By Chad Ingram
County-based social services agency Point in Time is launching a campaign to assist students and their families with the cost of internet connectivity in the virtual learning environment created by the COVID-19 pandemic.
With schools in southern Ontario closed until at least Jan. 25, students are expected to attend classes virtually. However, as Haliburton County councillors heard in a presentation from Point in Time during a Jan. 13 online meeting, not only does poor connectivity in parts of the county cause an impediment, but so does the amount of data attending online school requires, pushing many family data plans past their limits.
Additionally, many students are opting for full-time online learning amid the ongoing pandemic, and on snow days, rather than classes being cancelled, students are expected to tune in online.
“We’re certainly very concerned about the impact of COVID on youths in Haliburton County … and how it has amplified the connectivity or internet issue,” Point in Time executive director Marg Cox told councillors. Cox said there are 150 children and youth in the county who can’t attend school virtually, but who are supposed to be right now. Cox said there is concern some of these students may not be able to earn their credits.
Michael MacKenzie, a professor of social work at McGill University and a seasonal resident of the county, was part of Point in Time’s delegation. MacKenzie noted the ongoing pandemic has widened already existent gaps for residents who may be struggling.
“The existing disparities have really widened for those most in need of connection, both for educational opportunities and supportive services, during COVID,” he said.
MacKenzie said Haliburton Highlands Secondary School had done some polling of its students before the holiday break, which showed 14 per cent of students reported having reliable access to the internet at home, and that 10 per cent reported having no device by which to access the internet.
While the Trillium Lakelands District School Board has been providing devices for students to use, “the data issue remains deeply concerning.”
MacKenzie said 54 per cent of students reported having less than unlimited access to data, and that many family data plans were for somewhere between five and 20 gigabytes per month. Classes convene via application Google Meet.
“Google Meet requires between .5 and 1.5 gigabytes per hour of class,” MacKenzie explained. “So we’re talking about significant numbers of kids, even amongst those who do have internet access, where just six to 10 hours of class streaming per month would be beyond their family’s entire data allotment.”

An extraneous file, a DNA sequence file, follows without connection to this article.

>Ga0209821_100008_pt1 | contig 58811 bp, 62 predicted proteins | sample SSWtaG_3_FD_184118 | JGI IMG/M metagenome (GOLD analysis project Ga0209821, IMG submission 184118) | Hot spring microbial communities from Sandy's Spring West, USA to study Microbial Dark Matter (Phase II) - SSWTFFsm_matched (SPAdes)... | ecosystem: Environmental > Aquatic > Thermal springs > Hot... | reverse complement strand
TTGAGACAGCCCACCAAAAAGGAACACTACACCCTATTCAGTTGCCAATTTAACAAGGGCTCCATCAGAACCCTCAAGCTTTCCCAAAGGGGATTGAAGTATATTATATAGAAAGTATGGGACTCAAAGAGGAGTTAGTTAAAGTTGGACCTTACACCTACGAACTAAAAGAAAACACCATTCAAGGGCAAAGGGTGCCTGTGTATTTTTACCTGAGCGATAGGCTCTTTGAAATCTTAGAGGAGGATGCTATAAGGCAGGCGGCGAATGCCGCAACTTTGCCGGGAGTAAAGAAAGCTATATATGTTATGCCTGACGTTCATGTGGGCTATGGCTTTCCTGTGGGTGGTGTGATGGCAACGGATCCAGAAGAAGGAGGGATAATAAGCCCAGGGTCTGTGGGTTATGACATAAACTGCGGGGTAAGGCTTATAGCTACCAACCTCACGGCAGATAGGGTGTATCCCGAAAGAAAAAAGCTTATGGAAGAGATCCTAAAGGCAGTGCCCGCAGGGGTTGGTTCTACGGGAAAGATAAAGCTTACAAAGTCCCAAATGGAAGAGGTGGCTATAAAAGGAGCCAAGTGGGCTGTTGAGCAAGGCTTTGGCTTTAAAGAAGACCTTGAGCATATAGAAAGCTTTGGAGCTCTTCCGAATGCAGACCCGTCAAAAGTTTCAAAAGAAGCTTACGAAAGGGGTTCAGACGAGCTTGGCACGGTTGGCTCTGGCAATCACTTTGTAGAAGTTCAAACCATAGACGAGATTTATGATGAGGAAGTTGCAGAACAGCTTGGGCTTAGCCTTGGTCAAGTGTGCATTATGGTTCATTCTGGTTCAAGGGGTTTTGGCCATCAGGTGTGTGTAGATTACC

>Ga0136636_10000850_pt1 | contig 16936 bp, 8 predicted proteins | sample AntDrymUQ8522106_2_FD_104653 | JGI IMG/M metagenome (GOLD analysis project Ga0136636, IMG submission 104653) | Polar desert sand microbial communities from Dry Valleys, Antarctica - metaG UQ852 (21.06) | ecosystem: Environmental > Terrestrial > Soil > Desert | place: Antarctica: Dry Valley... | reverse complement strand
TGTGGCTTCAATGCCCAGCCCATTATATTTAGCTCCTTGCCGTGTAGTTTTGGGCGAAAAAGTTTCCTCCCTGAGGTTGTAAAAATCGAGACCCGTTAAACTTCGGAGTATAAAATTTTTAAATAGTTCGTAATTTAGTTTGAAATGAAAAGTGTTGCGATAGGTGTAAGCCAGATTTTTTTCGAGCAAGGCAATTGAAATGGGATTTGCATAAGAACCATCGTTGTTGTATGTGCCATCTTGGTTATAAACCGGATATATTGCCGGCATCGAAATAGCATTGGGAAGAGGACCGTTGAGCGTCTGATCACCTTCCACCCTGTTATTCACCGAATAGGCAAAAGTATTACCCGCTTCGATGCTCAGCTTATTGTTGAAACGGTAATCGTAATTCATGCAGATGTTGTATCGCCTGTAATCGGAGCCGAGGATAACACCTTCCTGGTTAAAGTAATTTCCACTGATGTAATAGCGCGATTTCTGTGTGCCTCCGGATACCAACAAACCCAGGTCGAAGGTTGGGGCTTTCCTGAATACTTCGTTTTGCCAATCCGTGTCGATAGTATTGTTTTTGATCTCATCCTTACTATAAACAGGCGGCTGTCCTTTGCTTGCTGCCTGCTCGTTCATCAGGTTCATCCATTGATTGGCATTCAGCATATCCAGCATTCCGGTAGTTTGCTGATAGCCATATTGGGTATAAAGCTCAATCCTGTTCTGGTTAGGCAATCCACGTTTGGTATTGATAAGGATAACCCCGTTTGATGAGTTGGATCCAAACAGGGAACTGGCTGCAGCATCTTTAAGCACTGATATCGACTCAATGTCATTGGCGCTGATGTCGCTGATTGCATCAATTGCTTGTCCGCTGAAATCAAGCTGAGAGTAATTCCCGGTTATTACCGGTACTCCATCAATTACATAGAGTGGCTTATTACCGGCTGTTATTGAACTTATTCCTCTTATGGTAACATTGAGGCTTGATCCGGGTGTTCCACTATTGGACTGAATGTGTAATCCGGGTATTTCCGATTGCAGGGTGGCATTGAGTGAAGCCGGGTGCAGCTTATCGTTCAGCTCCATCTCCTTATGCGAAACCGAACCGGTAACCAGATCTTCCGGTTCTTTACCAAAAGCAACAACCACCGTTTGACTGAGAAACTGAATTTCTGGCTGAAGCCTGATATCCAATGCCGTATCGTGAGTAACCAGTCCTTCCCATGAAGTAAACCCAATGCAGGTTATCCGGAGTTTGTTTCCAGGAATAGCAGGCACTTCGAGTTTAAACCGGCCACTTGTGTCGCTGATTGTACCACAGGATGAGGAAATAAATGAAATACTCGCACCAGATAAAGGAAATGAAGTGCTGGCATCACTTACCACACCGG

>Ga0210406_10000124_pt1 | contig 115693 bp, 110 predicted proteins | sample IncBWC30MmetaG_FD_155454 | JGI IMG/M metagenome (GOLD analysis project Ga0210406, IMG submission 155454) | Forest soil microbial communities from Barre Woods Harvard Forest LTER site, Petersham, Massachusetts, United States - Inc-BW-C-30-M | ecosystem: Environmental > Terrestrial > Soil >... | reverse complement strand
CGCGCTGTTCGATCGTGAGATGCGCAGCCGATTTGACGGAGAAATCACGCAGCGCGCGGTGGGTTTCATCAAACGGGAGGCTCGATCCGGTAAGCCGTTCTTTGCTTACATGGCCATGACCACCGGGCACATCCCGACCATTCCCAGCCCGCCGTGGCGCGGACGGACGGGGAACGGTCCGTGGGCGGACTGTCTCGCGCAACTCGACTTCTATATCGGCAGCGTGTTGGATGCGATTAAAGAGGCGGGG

Councillors also heard there have been cases of college and university students living in the county who were expected to learn remotely this school year who were not able to continue with their studies for the time being due to lack of connectivity.
Megan Klose, a student rep from HHHS, shared a number of anecdotes about the challenges of virtual learning with councillors, including students sitting in cars outside the high school in order to access a signal and do their work, as well as multiple members of a family working from one vehicle. While students are expected to learn online during snow days, Klose said for some, poor weather basically eliminates their internet connectivity.
“Especially people with different socio-economic statuses, it puts people behind in their education,” she said.
“Our campaign is really targeted towards those who otherwise really can’t financially afford the connectivity or internet costs,” Cox said. Cox said the United Way had directed some $7,000 in federal funding toward the cause, and that with the assistance of county chief administrative officer Mike Rutter, some $14,000 in unspent camp funding through the City of Kawartha Lakes, the social services provider for the county, was able to be redirected to help students with data costs. Cox said Point in Time has also been in touch with the Coalition of Haliburton Property Owners’ Associations and was hoping it would help canvass its member associations. The organization is also looking to the county for financial assistance.
Cox said the cost to provide one family with sufficient internet for a month is about $100, so with 150 families, that cost is $15,000 per month, or about $180,000 a year.
Dysart et al Mayor Andrea Roberts wondered where the provincial government and the Ministry of Education was in all of this, in terms of responsibility to ensure all students have adequate internet access for online learning.
“We’re very concerned that if we wait for provincial intervention, that the youth in our county will be losing credits,” Cox said.
While Algonquin Highlands Mayor Carol Moffatt acknowledged the need was obvious, she expressed concern about the county picking up what should be someone else’s tab.
“One of the things we’ve talked about before at our tables and at this table, is when you … when you start paying the costs that others should bear in the course of their existence, such as the school board or the provincial government, sometimes that then becomes the norm,” Moffatt said.
County council will consider the request as part of its 2021 budget deliberations.
Moffatt also suggested the county should be writing letters to the province and school board regarding what the online learning situation looks like on the ground in Haliburton County.
“We need to get the word out that we need to help youth prosper, here,” she said.